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On Sunday we drove down to the city to do some shopping – both Adam and I are fairly frugal people (and I am ridiculously meticulous/indecisive) so we rarely purchase anything on these little outings, but it’s just nice to get out of town and wander the streets, ducking into little boutiques and lunching at cafes, no plan, no schedule, just going with the flow.

As we drove down, Olive fell asleep and Adam and I were chatting in the sort of relaxed, effortless way you do with someone you’ve known intimately for a decade. At one point he said something funny, and then held out his fist to me for the Obama fist bump. You know the one.

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I laughed and rolled my eyes (you can’t refuse Adam a fist bump. If you do, he repeats “Fist me. FIST ME!”. In public. Until you do it. So, yeah. I just do it now)

We bumped fists, and then without either of us saying anything, or even looking at eachother we fist bumped again but this time made a little explosion gesture afterwards like this:

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It was so nerdy, and so ridiculously lame, but also just spontaneous and silly and fun, and I couldn’t stop laughing and in between the laughter, I realized: I have my husband back!

For a while there after Olive was born, Adam ceased to be my husband and became instead, that guy. As in, that guy who couldn’t soothe a baby as well as my mom. That guy who I’d hear snoring from the other room as I rocked Olive at 4am. That guy who couldn’t even breastfeed, I mean really!

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it wasn’t any fault of his own that he became that guy, he’d had almost zero experience with babies before and didn’t know what to do. Place a baby in a woman’s arms and she’ll almost instinctively start to rock and sway. Place a baby in most men’s arms and they hold them out away from their body, face to face. They like to play and explore and converse, but comforting and nurturing seems more difficult to come by naturally in a man, and in the early days and weeks that’s pretty much the only interaction you have with your baby.

I think men find it hard to find their place within this new little twinset of mom and baby – they’re sort of superfluous, an extra thumb, a third nipple (and a non-functional nipple at that). So while Adam was doing everything he could to help – picking up extra chores, taking lots of time off work to be here with us, he wasn’t a woman. He wasn’t a mother. And this made me incredibly angry sometimes.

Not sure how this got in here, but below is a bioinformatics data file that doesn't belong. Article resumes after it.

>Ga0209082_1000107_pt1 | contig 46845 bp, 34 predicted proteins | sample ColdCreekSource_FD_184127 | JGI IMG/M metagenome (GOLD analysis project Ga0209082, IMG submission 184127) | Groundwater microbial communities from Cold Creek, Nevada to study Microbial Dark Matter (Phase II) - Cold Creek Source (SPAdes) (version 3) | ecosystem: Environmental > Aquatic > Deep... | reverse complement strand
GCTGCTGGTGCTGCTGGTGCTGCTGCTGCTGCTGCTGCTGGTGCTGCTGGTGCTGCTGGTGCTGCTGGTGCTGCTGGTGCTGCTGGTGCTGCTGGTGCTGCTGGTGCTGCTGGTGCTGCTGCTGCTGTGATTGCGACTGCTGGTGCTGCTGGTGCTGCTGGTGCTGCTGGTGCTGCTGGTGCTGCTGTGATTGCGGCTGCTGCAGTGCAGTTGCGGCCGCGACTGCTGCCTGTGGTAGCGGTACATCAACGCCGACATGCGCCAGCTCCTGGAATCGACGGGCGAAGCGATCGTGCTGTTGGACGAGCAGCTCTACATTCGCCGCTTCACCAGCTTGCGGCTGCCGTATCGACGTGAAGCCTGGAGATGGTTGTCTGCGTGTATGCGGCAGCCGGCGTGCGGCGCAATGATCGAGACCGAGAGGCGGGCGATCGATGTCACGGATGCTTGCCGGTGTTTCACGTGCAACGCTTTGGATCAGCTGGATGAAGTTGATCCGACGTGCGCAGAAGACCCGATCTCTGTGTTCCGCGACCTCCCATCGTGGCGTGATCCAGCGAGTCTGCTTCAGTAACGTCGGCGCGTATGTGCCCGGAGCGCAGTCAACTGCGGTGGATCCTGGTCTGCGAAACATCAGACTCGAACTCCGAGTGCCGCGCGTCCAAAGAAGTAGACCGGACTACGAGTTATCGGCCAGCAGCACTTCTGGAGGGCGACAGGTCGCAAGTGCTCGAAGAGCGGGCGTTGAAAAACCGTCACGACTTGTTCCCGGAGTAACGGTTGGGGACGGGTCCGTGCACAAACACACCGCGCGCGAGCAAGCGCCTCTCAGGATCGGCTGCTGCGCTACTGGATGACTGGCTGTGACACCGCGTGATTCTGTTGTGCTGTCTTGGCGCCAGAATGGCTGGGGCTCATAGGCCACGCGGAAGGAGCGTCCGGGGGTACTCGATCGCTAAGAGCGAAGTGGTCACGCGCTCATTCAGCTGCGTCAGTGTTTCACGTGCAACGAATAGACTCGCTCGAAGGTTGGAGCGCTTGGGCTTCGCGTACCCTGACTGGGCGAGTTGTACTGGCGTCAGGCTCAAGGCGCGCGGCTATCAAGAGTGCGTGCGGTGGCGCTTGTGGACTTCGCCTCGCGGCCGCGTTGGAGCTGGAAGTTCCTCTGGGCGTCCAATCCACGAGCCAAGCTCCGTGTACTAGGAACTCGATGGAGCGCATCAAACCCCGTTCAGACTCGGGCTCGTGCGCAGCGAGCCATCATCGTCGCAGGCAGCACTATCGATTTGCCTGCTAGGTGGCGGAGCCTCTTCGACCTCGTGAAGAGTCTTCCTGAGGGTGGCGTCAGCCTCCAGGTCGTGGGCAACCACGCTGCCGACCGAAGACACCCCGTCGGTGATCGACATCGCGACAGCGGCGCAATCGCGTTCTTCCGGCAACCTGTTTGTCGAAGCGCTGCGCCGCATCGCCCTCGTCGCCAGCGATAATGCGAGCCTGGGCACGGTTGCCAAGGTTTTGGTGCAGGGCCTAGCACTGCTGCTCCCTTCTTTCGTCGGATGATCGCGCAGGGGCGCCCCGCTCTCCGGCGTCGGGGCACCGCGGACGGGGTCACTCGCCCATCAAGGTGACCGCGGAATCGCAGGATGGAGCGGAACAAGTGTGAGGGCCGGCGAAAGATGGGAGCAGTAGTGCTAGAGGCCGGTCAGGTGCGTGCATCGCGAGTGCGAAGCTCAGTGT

I’d sit there rocking and seething, unable to express what I wanted him to do – because really, he couldn’t do anything! Olive wanted nothing more than to nurse, and then she’d fall asleep on me and I was too worried she’d wake up if I moved so I’d sit there and bark orders and lord, there’s nothing Adam hates more than being told what to do. And there is nothing I hate more than Adam not doing what he’s told.

We were not, as Oprah says, our best selves.

I hereby apologize to my sisters for having to suffer through full weekends of this malarky. Oh god they may never get married because of what they saw.

So the first six weeks of Olive, while making me love Adam even more in a deep, abstract way, made me also want to do a lot of throat punching and silent pillow screaming in the day-to-day grind. I would have traded him for my mom, or a housekeeper, or even some strange woman I picked up off the street, in a heartbeat.

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Family would visit and the extra help would make me madder instead of relaxing me, because our female relatives would flit around making lunch and offering to hold Olive and they’d change her diaper without having to be asked, and I would be silently fuming that Adam wasn’t doing this. I mean he was her dad! Come ON!

I think that’s the adjustment they talk about when people talk about the havoc a new baby can wreak on a new relationship. Navigating these changing roles isn’t always easy, and in some ways it doesn’t get easier – typically your partner goes back to work and then becomes detached from the day to day routine, leaving you huffy and impatient on the weekends when he doesn’t know that she needs to nap every two hours, or that she can’t go in her jolly jumper right after eating because she’ll spit up everywhere and then Gus will lick it off the floor and oh god it’s like I just breastfed Gus!

But in many ways that far outweigh the other ways, it does get easier. Way easier. When your baby is around 3 months old they are all of a sudden little human beings. They turn their head and smile when they see you, they jump and giggle and actually interact with you! This is where Adam shines. Seeing him jump through hoop to get this child to smile, I’m like that guy? Who? What guy? This is my man.

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Fist bump. Explosion. POW.

All photos by Brent Calis Photography

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